Many people in Denver do not realize how fragile their children are until they become injured in car accidents. Although anyone in a crash is at risk for injury, children are more susceptible to broken bones, scrapes, bruises and brain trauma.
The effects of childhood brain injuries are similar to those that adults experience. However, because children’s brains are still developing, the effects can be more severe, long-lasting and devastating. Take time to learn about the different types of brain injuries your child may have received in a car accident.
Contusions are bruised areas of the brain that develop when there is localized bleeding. They can occur from blunt force trauma and impact from objects. Most of these injuries heal on their own, but large and severe contusions may require surgery for removal. Complications such as severe brain damage and death can occur when contusions develop blood clots.
Concussions are very common in car accidents. Victims with concussions may lose consciousness, feel dizzy, confused or feel “off” immediately after the event. Some young car accident victims may appear to be fine and not show signs of a concussions until several hours or days after their ordeals.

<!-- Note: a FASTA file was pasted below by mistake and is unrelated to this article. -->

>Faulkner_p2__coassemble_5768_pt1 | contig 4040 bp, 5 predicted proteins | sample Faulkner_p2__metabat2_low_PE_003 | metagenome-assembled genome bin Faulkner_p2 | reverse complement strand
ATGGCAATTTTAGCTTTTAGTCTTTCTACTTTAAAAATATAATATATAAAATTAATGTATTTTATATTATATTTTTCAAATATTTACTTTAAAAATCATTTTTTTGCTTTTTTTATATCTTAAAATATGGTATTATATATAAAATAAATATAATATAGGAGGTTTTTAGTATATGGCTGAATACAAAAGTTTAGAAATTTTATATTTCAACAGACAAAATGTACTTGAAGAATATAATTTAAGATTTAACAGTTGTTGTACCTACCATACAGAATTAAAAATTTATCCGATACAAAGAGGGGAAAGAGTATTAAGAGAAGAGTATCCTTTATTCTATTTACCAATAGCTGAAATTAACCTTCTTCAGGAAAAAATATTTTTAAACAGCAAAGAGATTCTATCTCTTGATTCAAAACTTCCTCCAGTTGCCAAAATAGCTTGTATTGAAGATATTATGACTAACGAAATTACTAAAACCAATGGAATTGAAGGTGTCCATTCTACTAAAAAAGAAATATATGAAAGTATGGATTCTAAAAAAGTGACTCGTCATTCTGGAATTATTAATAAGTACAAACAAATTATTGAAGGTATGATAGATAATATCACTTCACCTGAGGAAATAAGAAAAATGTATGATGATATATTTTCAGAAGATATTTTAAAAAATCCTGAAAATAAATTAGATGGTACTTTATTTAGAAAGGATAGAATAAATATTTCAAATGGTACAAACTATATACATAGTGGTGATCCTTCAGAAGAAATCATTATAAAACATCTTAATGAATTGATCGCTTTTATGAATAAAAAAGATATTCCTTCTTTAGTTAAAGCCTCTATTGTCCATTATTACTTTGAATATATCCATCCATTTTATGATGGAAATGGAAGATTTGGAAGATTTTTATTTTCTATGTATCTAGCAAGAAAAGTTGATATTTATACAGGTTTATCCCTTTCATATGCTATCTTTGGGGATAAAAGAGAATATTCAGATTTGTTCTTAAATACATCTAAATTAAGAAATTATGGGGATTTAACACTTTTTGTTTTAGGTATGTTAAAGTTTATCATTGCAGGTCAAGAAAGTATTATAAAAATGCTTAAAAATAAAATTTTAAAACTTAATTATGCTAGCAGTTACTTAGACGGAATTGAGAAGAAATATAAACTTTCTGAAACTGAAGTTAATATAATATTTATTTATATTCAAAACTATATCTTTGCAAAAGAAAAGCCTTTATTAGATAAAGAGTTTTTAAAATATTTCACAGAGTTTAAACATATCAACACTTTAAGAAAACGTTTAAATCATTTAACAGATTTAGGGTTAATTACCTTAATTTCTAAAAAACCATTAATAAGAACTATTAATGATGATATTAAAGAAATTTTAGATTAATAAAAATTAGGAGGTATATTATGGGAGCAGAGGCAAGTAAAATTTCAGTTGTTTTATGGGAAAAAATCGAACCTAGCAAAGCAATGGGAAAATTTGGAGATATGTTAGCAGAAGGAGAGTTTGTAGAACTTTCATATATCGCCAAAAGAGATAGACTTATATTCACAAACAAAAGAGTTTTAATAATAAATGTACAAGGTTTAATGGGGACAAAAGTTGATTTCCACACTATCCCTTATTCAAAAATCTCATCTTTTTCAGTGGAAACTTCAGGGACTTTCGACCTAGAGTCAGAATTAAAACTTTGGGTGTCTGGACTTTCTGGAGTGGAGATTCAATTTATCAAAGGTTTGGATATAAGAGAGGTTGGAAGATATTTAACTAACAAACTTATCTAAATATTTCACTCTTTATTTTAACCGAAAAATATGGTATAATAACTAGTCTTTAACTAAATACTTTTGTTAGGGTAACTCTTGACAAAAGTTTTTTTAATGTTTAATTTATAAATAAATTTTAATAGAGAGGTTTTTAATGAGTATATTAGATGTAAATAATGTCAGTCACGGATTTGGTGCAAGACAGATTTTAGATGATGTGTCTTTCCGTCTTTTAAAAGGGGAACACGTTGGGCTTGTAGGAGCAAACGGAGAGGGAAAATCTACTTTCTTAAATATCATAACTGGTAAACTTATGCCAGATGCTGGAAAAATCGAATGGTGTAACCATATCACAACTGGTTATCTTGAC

Traumatic brain injuries
There are two types of traumatic brain injuries: penetration and closed. Closed brain trauma in car accidents occurs more often than open or penetration brain injuries. Closed traumatic brain injuries usually occur when the victim’s head strikes an object with great impact. Children are more likely than adults to experience closed head wounds when their heads strike something.
Brain injuries, especially the more severe and traumatic types, can occur in all types of car accident situations. Excessive speeds do not always need to be a factor. Your child could still receive brain injuries in slow-moving car accidents. If your child is involved in a car accident, get medical attention right away. Also remember that brain injuries are not always obvious. You should watch a child carefully for several weeks after the incident for signs of brain damage and injuries.